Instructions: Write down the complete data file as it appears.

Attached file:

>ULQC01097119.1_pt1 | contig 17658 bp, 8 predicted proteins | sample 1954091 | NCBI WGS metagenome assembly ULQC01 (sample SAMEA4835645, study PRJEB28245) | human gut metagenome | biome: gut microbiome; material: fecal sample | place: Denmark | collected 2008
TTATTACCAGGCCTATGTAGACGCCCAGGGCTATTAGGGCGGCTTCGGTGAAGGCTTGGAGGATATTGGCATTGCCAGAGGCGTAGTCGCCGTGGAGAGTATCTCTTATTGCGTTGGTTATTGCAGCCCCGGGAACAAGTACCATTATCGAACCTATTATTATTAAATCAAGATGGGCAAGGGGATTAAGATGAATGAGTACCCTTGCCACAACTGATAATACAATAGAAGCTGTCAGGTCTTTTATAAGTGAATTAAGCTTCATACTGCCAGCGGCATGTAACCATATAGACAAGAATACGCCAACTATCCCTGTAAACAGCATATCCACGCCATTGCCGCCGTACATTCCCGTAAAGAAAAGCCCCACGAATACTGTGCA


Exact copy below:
>ULQC01097119.1_pt1 | contig 17658 bp, 8 predicted proteins | sample 1954091 | NCBI WGS metagenome assembly ULQC01 (sample SAMEA4835645, study PRJEB28245) | human gut metagenome | biome: gut microbiome; material: fecal sample | place: Denmark | collected 2008
TTATTACCAGGCCTATGTAGACGCCCAGGGCTATTAGGGCGGCTTCGGTGAAGGCTTGGAGGATATTGGCATTGCCAGAGGCGTAGTCGCCGTGGAGAGTATCTCTTATTGCGTTGGTTATTGCAGCCCCGGGAACAAGTACCATTATCGAACCTATTATTATTAAATCAAGATGGGCAAGGGGATTAAGATGAATGAGTACCCTTGCCACAACTGATAATACAATAGAAGCTGTCAGGTCTTTTATAAGTGAATTAAGCTTCATACTGCCAGCGGCATGTAACCATATAGACAAGAATACGCCAACTATCCCTGTAAACAGCATATCCACGCCATTGCCGCCGTACATTCCCGTAAAGAAAAGCCCCACGAATACTGTGCA